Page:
- Pessimistic lock: assume that concurrency conflicts will occur and mask any operation that may violate data integrity. - Optimistic lock: assume that concurrency conflicts will not occur and only check for data integrity violations when an operation is committed.Copy the code

InnoDB row lock classification

InnoDB implements two types of shared lock (S) : allows one transaction to read a row and prevents other transactions from acquiring exclusive locks on the same data set. Exclusive lock (X) : Allows transactions that acquire exclusive locks to update data, preventing other transactions from acquiring shared and exclusive locks on the same dataset. 2. In order to allow both row locks and table locks, InnoDB also has two internal intention locks (both table locks) intention shared locks (IS) : if a transaction intends to add a row-shared lock to a row, it must first acquire the IS lock of the table. Intended exclusive lock (IX) : A transaction that intends to assign an exclusive lock to a row must first acquire the table's IX lock.Copy the code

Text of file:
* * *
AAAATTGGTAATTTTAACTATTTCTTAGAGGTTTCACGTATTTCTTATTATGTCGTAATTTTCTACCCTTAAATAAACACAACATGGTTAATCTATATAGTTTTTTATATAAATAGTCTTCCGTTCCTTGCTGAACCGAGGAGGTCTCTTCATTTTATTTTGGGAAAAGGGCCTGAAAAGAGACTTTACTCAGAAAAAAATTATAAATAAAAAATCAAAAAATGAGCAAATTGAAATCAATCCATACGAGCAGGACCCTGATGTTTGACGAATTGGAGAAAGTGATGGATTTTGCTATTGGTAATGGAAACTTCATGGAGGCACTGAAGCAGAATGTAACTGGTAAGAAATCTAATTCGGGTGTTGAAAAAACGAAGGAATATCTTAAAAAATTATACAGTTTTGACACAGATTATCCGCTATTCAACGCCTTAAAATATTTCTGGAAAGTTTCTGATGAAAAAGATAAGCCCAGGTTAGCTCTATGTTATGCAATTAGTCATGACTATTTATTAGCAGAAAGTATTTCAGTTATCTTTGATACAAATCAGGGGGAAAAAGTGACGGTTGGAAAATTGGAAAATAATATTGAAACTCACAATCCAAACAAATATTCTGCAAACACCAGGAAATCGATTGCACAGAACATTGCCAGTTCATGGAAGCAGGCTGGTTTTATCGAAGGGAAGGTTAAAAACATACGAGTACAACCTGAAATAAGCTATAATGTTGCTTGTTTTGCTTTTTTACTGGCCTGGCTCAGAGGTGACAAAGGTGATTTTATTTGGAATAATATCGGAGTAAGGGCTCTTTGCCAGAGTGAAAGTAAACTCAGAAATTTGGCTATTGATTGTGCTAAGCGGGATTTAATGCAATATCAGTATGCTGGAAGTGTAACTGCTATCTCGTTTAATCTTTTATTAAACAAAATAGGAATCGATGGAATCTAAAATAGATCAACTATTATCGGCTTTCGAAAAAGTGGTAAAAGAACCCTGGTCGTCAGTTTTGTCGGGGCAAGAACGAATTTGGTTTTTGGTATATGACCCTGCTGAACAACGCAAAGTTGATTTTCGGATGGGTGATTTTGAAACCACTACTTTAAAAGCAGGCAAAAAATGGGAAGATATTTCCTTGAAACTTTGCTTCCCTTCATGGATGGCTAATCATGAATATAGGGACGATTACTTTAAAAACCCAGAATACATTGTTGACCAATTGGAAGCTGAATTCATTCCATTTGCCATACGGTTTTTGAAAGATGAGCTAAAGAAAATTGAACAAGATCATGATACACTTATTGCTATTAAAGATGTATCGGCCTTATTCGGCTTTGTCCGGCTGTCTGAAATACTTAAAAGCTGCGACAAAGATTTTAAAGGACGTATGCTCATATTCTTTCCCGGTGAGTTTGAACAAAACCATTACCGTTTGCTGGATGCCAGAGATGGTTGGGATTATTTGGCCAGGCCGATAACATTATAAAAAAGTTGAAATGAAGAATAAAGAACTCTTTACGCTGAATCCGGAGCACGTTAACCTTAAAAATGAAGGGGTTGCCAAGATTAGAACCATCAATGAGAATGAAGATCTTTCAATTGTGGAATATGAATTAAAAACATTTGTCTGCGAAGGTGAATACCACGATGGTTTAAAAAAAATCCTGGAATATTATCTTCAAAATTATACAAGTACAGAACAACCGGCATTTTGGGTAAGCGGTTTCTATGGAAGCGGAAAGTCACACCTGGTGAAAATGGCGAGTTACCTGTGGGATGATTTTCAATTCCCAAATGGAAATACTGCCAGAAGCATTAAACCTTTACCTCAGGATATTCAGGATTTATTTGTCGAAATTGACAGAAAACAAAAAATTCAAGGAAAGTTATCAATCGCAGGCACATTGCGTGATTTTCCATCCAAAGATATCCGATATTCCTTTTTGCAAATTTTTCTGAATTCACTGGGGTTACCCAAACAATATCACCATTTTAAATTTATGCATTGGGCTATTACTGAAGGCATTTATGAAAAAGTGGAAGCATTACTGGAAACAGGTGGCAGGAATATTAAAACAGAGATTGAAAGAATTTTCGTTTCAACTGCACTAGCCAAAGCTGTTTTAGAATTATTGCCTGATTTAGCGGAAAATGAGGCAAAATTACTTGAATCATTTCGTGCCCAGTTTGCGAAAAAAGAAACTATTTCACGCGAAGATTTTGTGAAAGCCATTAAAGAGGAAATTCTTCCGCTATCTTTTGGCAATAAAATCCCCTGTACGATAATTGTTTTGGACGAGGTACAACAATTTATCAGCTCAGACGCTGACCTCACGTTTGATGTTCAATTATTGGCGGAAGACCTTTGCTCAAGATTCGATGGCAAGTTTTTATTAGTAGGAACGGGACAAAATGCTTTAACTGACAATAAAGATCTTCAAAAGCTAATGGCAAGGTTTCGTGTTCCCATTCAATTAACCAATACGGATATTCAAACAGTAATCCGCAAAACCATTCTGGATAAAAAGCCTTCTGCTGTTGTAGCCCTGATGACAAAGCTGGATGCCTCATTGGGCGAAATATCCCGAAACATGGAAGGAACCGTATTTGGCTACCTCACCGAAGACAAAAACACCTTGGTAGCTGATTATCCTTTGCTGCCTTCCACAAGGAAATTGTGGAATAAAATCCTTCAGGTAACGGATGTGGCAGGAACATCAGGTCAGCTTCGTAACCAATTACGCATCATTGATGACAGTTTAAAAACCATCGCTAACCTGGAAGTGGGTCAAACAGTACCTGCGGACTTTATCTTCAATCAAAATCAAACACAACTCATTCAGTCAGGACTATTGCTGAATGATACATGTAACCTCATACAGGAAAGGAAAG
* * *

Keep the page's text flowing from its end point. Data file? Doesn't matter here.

The basic elements of affairs

Atomicity: All operations in a transaction must either be completed or not, and cannot be stuck somewhere in between. An error occurred during transaction execution and the transaction is rolled back to the state before the transaction began. Consistency: Database integrity constraints are not broken before and after a transaction begins. Isolation: The execution of one transaction will not be disturbed by other transactions. That is, the operations within a transaction and the data used are isolated from other concurrent transactions, and the concurrent transactions do not interfere with each other. Durability: After the transaction is finished, they stay in the database for long and won't be rolled back.Copy the code

19. Transaction isolation level